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Book Review: The Age of Context: Mobile, Sensors, Data and the Future of Privacy, By Robert Scoble and Shel Israel

All / News / Opinion / Reporting / April 1, 2014

Age of Context front cover

With the global ad spend in 2013 adding up to about $503 billion dollars, it is difficult to argue against the impact advertising has on society and culture. We see it everywhere we go – marketers have for decades competed to get our six seconds of attention, but this is about to change according to Robert Scoble and Shel Israel, the veteran marketing journalists, as we enter the “age of context”.

Having worked in advertising myself as a digital strategist, many points brought up in this book and proposed as “new”, are in fact not new concepts. Ever since the first claimed advertising revolution in the 60’s, when agencies started to realize the importance of target audience research and hired account planners as cultural specialists, context has been increasingly emphasized. Many marketers today realize that you can only reach people when they are in the right mindset, and this is exactly what the age of context rightfully proposes. The difference now is that we finally have the smart technology to truly target people, and most importantly – they have adjusted to the thought of brands acting as mediators for things they truly desire. Brands have started to act more and more like people, and are trying to tailor their messages according to individual needs. 

Google has been tracking your online behavior for quite a while now, and cookies are certainly not a new thing. The difference here is, as the book point out, that now people are part of the decision making when it comes to brand tracking – cookies operate behind the scenes, whilst apps ask you to sign an agreement (even though you might not be reading it). The key here is brand transparency, something that agencies have been working hard on the past decade. With the arrival of graph-based search engines such as Microsoft’s Satori and the less successful Facebook graph search, we are entering an age of contextual knowledge, where search queries are better understood as relational datasets. Scoble and Israel believe that Satori will overtake Google’s search engine because of this, and I agree that context here is the key for companies to thrive. Contextual data is the backbone in development of personalized digital assistants such as Apple’s Siri, and with smart search engines as a hub for all this new technology on our smartphones, all we are missing is the human sensibility of understanding exactly when to push out a message to customers.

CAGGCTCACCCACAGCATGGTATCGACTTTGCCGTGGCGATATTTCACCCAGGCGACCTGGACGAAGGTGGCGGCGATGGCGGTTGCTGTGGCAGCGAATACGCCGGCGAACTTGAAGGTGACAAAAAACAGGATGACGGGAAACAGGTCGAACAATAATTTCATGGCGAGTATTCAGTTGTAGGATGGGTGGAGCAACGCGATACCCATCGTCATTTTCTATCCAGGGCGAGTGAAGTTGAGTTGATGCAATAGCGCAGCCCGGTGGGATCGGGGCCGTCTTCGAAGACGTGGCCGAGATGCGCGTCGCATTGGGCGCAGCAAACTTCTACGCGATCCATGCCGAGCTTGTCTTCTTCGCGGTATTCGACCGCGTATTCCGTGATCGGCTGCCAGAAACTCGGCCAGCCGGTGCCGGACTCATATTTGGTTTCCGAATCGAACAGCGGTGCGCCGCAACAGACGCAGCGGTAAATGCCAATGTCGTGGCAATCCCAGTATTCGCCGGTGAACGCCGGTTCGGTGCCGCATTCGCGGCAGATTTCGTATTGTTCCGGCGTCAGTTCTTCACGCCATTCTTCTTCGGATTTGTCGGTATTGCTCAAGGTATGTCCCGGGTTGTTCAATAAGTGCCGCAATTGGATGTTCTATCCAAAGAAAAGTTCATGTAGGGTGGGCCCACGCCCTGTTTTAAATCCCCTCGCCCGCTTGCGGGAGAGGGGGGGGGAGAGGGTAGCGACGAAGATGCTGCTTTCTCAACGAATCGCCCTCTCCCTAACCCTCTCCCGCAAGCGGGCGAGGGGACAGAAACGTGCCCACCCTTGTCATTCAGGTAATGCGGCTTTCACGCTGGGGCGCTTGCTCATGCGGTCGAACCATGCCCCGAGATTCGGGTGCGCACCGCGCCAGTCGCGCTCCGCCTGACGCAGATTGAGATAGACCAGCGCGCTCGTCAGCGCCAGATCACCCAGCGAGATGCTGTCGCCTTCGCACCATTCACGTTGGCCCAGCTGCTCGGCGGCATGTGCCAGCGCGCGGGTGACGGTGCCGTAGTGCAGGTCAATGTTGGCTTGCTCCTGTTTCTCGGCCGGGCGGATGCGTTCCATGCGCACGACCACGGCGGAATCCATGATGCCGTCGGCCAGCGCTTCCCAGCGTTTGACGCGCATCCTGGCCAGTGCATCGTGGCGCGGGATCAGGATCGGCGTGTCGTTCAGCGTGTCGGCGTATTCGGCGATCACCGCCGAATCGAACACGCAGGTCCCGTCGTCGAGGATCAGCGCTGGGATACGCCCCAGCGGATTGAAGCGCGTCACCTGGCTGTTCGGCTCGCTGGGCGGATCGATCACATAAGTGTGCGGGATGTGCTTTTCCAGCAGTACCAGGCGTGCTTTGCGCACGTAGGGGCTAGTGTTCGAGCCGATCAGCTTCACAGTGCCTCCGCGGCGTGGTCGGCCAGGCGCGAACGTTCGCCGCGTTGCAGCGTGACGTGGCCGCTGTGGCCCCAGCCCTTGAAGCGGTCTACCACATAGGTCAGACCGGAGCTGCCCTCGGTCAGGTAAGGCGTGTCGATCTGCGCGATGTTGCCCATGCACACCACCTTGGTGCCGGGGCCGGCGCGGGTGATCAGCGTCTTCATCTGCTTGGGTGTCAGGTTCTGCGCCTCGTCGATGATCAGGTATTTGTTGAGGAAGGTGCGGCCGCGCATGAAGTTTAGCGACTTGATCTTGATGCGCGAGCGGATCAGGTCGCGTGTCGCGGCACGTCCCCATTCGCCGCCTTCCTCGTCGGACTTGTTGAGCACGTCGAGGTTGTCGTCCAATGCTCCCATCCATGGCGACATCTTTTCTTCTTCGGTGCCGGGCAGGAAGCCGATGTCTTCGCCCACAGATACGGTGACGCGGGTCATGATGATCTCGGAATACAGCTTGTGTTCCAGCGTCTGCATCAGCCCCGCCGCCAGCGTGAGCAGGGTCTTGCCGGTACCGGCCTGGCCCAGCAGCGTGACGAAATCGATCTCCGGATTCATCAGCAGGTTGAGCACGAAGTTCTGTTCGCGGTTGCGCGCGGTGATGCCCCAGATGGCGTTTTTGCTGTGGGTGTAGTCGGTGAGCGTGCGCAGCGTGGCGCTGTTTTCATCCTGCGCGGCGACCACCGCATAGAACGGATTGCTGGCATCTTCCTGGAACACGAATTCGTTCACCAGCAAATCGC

The book proposes five key technological pillars as the driving force behind this new contextual age: the internet of things is now finally taking place, using mobile as a hub, sensors to provide data and marketing plans that respect privacy to slowly shift our psychological stance from fearing brands to seeing how they benefit us. Pinpoint marketing will evolve to better understand our milieu, and profit will be mainly commission based. At least, that’s the way to go if brands want to start being our friends.

So what does all this mean for designers? Suddenly, we have a whole new set of products that act as a smart second skin, augmenting our sensors and tracking our every move. The emergence of wearable technologies allow for the entering of brands into our personal sphere, the question being will we allow this? I believe that this change will be more gradual than many might predict, as psychological changes especially when it comes to trust and privacy is slow. Brands will truly have to gain the trust of people again, and emphasize the benefits of sharing personal data with them. Google Glass is probably the first product with the potential to make this happen big, as users will soon be able to tell Glass for example that they are thirsty, and Glass will give you the nearby deals on drinks considering your personal taste and transportation vehicle. But even with this contextual data, providing customers with right-time experiences will be difficult. Even with pulse, muscle or galvanic skin response sensors, technology is not smart enough to accurately track your mood and emotion. The risk here is that brands will take advantage of the new mediums that are so close to your body in ways that annoy us, and it is up to the customers and designers to speak up and keep a two way dialogue to prevent this from happening. 


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Fabiola Einhorn
Fabiola Einhorn
Guest Contributor, Cultbytes Austin-based interaction designer and recent MFA graduate from Parson's Design & Technology program, currently at frog design. A passion for understanding human behavior lead her to pursue a BA in creative advertising strategy at the Academy of Art University in San Francisco, which has greatly shaped her research focused work, always considering the cultural and contextual aspects of user centered-design. Her creative practice is led by an intent to explore forgotten or hidden truths about the human condition through conceptual forms of inquiry and design thinking/making. She finds it an exciting time to explore her biggest passions - notions in connected healthcare, affective computing, tangible interactions and wearables. She truly believes that technology needs to be in service of design, and can help the greater good. l contact l




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